|Above, Lillie De and below, Ariel Speedwagon |
in scenes from ETLE and the Anders
(photos: Alex Escalante)
You know how it is when you first open a sci-fi or fantasy novel and, right away, you're plunged into a world teeming with characters, creatures, exotic place names, complicated back stories, unfamiliar languages, ideas and values? It can be jarring, overwhelming. You need a little time to acclimate.
The ETLE Universe--a massive project shaped by feminist and queer thought, three years in the making by Sarah A.O. Rosner and her A.O. Movement Collective--reminds me of that experience. I have dipped into just one portion of it--ETLE and the Anders, a performance set in Clinton Hill's Loft 172. To use a Rosner term of choice, it is maximalist.
My best guess is that ETLE and the Anders is a schematic of what it might look like, sound like and feel like to have any number of universes rushing at you all at once. And I believe Rosner and her collaborators take this to be necessary training for a coming world that awaits our evolution--or maybe a world that's already here, waiting to be noticed.
I don't feel moved to describe most of what happens in this piece. Go have your own experience, please. But here are some things I'm still thinking about.
It would be limiting to call ETLE and the Anders a dance work, just as it would be limiting to ignore the way ETLE universality encompasses everything from dance to gaming to fashion to photography to shopping to porn. (That's right, thanks to ETLE, Rosner's bio now reads: "choreographer, pornographer, and radical arts businessman....") Nevertheless, bodies and movement carry the main charge and main interest in ETLE and the Anders--some of the most diverse, unconventional, in-your-face bodies in professional dance and some of the most prodigious energy. Rosner thrills us with the momentum and sound of these bodies rushing through air and making contact with the floor. When her dancers run the ring of their space, the breeze hitting the audience is pretty damn maximal.
They execute movements and movement patterns in a big, open way. Heroic. Also somewhat predatory. Not afraid of being large and in charge. Not afraid of the body. Not afraid of any body. They jabber and shout. They build and deconstruct imagery with a speed that will make you question whether you saw what you just saw, and they fracture your ability to attend to any one thing at any one time. Destructive of boundaries, expressive of multiplicity, they require that you release your own hold on form and focus and certainty.
The mysterious ETLE--unseen but referenced as "she" and "her," and maybe those pronouns should be capitalized--appears to be driving what will turn into sacred erotic ceremony, centered in the stately Anna Adams Stark. Coordinating Anders efficiently arranged the audience closer to peer through the transparent windows of a vinyl enclosure.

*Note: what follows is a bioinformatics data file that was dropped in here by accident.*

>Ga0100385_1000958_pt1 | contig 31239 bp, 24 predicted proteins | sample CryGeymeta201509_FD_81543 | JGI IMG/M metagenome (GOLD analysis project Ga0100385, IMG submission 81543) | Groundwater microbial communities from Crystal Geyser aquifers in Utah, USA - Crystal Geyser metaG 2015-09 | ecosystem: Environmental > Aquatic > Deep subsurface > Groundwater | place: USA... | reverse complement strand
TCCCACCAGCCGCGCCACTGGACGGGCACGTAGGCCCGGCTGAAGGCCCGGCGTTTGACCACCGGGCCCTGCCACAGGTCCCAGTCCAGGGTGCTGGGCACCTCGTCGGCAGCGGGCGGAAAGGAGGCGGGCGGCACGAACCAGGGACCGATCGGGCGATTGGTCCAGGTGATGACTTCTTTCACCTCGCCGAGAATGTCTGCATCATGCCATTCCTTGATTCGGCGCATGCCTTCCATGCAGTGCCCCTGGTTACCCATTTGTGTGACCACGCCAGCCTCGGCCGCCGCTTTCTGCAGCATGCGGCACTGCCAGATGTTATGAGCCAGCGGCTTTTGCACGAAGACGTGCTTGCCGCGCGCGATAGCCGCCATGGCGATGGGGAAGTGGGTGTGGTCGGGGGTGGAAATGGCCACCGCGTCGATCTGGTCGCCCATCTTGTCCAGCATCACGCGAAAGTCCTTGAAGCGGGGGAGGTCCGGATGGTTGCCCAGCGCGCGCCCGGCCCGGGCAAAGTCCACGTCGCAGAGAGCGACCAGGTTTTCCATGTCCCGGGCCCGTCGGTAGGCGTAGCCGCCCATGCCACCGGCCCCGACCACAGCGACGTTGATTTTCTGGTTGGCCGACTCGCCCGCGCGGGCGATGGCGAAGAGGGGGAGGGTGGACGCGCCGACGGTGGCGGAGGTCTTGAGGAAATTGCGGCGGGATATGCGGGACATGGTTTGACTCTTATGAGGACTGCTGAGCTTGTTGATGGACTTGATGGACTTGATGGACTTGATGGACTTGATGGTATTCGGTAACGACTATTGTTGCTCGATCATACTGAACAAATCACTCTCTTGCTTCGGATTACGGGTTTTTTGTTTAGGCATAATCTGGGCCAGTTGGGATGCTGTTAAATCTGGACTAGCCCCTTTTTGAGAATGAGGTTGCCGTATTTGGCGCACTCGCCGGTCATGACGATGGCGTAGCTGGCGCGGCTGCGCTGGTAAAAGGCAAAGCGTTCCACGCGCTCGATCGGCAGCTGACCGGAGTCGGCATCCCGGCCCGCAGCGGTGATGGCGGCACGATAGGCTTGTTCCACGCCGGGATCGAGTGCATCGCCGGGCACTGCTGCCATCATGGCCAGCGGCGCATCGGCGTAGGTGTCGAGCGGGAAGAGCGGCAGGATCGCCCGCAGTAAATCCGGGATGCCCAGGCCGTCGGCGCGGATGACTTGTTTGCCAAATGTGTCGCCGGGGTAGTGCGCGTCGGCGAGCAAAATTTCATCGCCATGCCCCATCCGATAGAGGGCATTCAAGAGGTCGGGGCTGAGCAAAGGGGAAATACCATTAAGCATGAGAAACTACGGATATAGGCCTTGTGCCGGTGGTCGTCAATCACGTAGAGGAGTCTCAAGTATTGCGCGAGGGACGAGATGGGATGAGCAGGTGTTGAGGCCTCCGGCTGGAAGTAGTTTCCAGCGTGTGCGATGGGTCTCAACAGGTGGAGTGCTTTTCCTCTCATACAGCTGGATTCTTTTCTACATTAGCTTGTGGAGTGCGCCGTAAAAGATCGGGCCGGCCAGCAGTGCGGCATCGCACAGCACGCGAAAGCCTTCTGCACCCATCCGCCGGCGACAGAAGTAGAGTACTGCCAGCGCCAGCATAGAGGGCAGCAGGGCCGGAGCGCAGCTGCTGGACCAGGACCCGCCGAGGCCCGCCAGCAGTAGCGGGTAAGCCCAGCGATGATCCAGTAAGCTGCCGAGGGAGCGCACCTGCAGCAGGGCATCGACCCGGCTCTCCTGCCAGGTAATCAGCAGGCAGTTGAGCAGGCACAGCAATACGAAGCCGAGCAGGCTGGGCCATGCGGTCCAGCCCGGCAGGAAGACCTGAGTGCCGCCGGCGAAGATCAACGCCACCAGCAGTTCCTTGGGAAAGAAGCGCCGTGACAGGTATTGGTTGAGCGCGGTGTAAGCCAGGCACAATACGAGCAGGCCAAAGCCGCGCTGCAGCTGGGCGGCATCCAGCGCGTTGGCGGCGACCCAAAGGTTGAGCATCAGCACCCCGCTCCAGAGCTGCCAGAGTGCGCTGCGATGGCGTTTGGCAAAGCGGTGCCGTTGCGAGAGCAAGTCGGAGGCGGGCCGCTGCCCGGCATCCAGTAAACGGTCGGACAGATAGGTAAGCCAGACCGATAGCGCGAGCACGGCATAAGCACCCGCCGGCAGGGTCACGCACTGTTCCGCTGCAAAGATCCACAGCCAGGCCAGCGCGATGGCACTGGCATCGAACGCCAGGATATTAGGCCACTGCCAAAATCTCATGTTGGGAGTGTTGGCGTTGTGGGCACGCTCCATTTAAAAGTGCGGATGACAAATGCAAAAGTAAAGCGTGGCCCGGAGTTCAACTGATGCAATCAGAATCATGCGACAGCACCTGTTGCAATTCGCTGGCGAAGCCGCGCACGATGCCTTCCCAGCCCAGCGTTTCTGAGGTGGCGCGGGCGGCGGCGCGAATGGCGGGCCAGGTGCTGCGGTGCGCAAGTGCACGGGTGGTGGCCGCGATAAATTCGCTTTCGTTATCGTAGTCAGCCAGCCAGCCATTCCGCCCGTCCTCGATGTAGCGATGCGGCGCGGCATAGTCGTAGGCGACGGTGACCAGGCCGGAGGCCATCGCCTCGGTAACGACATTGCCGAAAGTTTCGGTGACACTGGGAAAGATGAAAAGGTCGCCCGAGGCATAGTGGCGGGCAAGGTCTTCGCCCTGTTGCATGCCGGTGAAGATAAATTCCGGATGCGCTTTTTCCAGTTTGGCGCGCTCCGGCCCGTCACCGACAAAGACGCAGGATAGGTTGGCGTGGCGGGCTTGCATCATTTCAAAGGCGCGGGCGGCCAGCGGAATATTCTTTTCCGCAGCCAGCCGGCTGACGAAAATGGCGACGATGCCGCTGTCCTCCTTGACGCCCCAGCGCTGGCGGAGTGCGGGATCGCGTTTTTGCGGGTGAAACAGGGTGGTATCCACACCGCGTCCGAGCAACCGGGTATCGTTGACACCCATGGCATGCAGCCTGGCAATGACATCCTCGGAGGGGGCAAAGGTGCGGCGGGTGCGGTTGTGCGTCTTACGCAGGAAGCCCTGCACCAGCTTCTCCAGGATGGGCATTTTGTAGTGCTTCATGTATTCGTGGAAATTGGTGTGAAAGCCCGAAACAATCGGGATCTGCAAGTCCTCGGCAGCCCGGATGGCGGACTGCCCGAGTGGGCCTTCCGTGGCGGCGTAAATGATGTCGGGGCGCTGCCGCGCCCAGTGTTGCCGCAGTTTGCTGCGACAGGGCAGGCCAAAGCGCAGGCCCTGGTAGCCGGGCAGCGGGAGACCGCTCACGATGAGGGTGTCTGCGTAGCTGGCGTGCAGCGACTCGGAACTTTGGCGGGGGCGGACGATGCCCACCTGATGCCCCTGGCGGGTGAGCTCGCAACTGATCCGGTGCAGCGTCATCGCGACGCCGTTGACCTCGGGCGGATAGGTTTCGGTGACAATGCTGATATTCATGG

Here, performer Lillie De--who also serves as the collective's manager, we're told--guided our way. With De in the spotlight, I felt the tone shift, and a handle present itself to me. I needed a handle, a way into this work. It seemed to come in the note of irony she introduced.
But even that irony quickly fell apart. No sooner did De draw chuckles from some of us than orgasmic ecstasy buffeted and wrenched her.
Each time we hurl our bodies through space, we have shifted the universe.... Our bodies are time machines...."
Let yourself go! Let your Future Self in!Suddenly, dancers sailed past us, naked or nearly so. Inside the clear vinyl enclosure, Ariel Speedwagon--dressed in a long, medieval tunic, arms stretched out from her sides--revolved and whirled to the martial cadence of Idgy Dean's live percussion. For a brief moment--everything ETLE flares, shimmers and becomes something else--wary dancers patrolled the enclosure, baseball bats in hand, tough attitudes in place. Baseball bats seem kind of old school for sci-fi, don't they? But the sight of them was both amusing and entirely convincing. We get the message. I have never seen a better protected ceremonial site.
ETLE and the Anders is a fascinating experience, but I won't pass judgment on it in isolation from a web of manifestations that I won't have the chance to experience. See for yourself. The ETLE Universe continues, through October 10, with three weeks of performances, parties, screenings, workshops and much more. For a schedule of ETLE and the Anders performances and a guide to the entire ETLE universe of events and resources, click here.
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